"No experience, no classes equals no agent".

re: anon 9:20

I used to feel that way. I would get very intimidated by the fact that a lot of writers seemed to have degrees in literature, were teachers, etc. I was none of those...I hit the road with a rock and roll band instead of going to university...I lived life....and ya know what? It all made me who I am and one thing hasn't changed...the fact that I can tell a story. I wrote my first full ms in May, landed an agent with it in June, and she recently sold a two book deal for me to a major publishing house in NY...so take heart, anon, it can be done...but, it all comes back to your ability to tell a story. Just stay true to yourself and don't lose your voice. Oh, and persevere...there will be a load of R's before you get to where you're going...that is something you can count on...

Kathleen Dante said...

To anon 9:20, when my agent offered representation, I had no degree in literature or creative writing, I had no contest wins, I had no previous sales (not even to an epub), I had no blog nor a website. My agent didn't ask me if I did and she didn't know about that traumatic creative writing course. When she got my first contracts with NY publishers, my editors didn't ask about my writing credentials either.

Just keep submitting, and in the mean time, write that next book.

Suzan Harden said...

LOL- Dang, Jessica! Where was this column when I really needed it? Maybe the how-to-filter-criticism lesson was one I needed to learn the hard way for it to sink in.

Anonymous said...

I'm curious; what kind of "something" are authors telling you they can't do?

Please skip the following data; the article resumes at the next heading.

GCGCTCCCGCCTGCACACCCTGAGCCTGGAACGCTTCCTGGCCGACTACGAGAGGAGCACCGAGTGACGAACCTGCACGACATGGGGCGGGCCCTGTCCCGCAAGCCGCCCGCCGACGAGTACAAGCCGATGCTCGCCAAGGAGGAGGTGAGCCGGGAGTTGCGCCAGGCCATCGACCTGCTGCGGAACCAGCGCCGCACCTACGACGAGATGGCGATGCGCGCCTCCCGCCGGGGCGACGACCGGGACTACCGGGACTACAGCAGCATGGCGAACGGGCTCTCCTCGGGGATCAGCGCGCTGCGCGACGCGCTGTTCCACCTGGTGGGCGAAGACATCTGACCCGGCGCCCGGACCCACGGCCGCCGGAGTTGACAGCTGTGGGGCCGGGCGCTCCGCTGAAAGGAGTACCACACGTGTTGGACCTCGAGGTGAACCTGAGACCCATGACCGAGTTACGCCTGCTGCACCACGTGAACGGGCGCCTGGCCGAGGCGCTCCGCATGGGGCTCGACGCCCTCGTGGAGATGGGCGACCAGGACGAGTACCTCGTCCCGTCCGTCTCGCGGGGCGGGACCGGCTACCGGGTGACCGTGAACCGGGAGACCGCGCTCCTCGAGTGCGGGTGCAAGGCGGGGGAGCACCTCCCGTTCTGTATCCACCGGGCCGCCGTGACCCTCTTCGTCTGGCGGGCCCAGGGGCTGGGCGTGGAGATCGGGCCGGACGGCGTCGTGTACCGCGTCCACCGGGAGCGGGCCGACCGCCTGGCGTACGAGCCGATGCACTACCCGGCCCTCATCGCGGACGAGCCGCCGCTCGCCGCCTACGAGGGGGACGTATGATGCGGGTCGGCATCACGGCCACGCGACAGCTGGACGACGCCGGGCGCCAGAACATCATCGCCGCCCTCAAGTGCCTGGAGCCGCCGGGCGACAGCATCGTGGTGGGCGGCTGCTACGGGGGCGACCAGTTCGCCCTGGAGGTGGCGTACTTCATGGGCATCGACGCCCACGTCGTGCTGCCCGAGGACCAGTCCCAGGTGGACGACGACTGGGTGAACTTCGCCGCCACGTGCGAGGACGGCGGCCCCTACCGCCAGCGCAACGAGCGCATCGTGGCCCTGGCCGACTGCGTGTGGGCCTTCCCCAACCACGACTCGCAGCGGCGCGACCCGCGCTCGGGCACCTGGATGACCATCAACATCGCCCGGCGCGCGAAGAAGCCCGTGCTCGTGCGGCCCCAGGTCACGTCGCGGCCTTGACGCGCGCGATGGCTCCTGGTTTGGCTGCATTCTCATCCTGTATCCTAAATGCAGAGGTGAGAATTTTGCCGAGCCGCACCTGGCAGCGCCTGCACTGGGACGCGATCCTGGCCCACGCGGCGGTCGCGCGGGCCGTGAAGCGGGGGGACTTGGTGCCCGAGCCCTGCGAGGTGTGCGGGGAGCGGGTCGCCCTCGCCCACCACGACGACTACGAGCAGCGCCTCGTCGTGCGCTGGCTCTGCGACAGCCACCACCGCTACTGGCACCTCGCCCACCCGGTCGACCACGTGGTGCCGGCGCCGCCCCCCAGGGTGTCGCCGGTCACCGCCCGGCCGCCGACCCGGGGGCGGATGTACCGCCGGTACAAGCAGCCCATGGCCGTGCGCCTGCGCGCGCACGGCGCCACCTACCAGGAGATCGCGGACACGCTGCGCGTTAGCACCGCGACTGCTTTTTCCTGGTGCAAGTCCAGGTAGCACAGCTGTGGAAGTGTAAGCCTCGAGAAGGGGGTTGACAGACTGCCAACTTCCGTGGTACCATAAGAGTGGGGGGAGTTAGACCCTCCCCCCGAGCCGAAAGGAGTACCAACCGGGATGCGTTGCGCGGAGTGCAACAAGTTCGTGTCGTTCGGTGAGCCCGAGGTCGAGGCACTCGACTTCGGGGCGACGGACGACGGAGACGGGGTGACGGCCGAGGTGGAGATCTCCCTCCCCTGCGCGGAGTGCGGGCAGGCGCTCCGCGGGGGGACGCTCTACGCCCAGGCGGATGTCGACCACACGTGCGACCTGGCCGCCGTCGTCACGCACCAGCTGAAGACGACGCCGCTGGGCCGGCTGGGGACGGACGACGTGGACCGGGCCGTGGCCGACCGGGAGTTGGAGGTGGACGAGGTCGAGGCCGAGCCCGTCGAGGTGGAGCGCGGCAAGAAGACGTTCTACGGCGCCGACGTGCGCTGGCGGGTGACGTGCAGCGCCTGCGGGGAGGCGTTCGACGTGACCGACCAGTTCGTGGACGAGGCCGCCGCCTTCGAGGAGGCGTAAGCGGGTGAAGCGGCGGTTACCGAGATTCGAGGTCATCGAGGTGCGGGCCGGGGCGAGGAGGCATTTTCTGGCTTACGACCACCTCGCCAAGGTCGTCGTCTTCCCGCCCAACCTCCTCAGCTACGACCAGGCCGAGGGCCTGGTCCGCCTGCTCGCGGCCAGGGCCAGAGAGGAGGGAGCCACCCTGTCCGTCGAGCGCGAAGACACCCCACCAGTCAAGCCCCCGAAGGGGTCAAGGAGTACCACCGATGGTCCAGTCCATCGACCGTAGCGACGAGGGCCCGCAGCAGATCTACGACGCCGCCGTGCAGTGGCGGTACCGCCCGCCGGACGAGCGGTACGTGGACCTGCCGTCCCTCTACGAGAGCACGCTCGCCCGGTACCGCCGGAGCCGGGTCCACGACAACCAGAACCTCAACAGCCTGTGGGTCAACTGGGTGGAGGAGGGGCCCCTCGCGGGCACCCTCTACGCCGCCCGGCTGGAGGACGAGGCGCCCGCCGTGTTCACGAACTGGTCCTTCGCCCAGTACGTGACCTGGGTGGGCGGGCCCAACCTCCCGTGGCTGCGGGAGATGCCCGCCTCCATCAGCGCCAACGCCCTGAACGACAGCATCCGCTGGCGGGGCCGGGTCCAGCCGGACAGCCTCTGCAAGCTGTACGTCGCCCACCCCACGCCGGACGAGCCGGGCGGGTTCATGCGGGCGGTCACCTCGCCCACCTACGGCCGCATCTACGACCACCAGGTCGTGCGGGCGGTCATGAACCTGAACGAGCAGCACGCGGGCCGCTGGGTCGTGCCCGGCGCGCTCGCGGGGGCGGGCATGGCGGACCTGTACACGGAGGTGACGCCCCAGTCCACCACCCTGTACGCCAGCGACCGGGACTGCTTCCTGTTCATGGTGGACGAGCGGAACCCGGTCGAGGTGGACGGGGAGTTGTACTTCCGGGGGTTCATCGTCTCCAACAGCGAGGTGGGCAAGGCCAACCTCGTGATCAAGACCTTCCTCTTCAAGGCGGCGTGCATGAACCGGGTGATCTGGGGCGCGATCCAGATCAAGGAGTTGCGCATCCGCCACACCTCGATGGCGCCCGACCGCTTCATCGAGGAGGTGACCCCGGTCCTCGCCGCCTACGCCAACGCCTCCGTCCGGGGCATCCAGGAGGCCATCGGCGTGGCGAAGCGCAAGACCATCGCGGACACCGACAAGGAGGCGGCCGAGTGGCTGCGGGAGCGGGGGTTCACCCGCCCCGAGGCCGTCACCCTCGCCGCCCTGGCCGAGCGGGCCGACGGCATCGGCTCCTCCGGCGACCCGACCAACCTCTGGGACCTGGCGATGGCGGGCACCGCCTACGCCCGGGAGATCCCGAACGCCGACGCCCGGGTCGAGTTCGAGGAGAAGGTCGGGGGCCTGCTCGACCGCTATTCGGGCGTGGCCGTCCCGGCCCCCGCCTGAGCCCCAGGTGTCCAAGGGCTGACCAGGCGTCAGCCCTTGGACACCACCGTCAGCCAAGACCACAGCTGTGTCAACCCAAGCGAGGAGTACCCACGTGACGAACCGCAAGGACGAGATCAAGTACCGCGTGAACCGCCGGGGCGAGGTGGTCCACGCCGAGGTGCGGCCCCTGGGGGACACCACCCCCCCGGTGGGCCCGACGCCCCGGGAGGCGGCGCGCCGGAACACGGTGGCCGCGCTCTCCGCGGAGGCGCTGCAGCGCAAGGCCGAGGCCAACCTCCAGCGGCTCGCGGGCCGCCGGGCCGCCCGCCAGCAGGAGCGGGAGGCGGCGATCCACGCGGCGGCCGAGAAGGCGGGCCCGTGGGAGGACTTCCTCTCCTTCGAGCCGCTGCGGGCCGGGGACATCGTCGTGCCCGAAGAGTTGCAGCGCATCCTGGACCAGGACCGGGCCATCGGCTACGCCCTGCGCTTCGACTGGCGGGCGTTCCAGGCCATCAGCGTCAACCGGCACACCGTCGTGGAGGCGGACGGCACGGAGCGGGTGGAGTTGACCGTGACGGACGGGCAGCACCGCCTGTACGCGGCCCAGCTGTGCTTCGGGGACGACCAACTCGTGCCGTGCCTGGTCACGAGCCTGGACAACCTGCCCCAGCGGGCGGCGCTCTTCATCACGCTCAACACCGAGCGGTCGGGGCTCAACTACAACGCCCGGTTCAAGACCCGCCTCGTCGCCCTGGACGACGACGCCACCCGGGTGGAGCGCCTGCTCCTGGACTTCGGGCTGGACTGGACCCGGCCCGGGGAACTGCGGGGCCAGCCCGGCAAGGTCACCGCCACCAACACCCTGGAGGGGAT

Kate Douglas said...

The only writing course I would recommend is one in basic technique--know how the language works so you can create your sentences with words properly spelled and grammar in place--or not. (You can't break the rules if you don't know the rules.) When I was first starting, I went to too many workshops where I was told how to write--except it wasn't the way I wrote and all that did was confuse me. I don't outline, I don't plot ahead, but I do get to know my characters so that they can tell me their story. I probably got more out of my years as a newspaper reporter than I did from all the panels and workshops on fiction that I attended--I loved doing news story interviews, so that is essentially how I get to know my characters for a fictional story. I interview them. I've also learned not to show my work to my critique partners until the story is done. I don't want any second guessing during the actual process of writing, but that's certainly not something I learned in a panel. Juliana nailed it when she said it comes down to being able to tell a story. And when you learn to tell it your way, you've found your voice.

Anonymous said...

This is anon 9:20. I just wanted to thank-you for your words of encouragement, Juliana and Kathleen. So far I've only queried once, and received rejection within twelve hours, but I have read so many posts and advice it's overwhelming. Writing is the easy part. Trying to figure out what makes the agents happy, irritates me. Some of the agents seem so snotty about it, and everyone of them have their own requirements. Sometimes I just want to skip the game, and self publish, but I realize I need to at least make an effort. I'll step up to bat some more, but it's taking away my precious writing time. P.S. the other thing I worry about is: wonder if my email gets mangled when I copy and paste, because a few of them have when I sent them to myself. It makes me want to throw up my hands and scream. Maybe I'll just keep writing for my test audience. Just kidding. Thanks again.

Jean Wogaman said...

For me, the most important learning method is through reading books written in my genre. I read tons of them, both the good and the bad, and analyze what's working and what's not.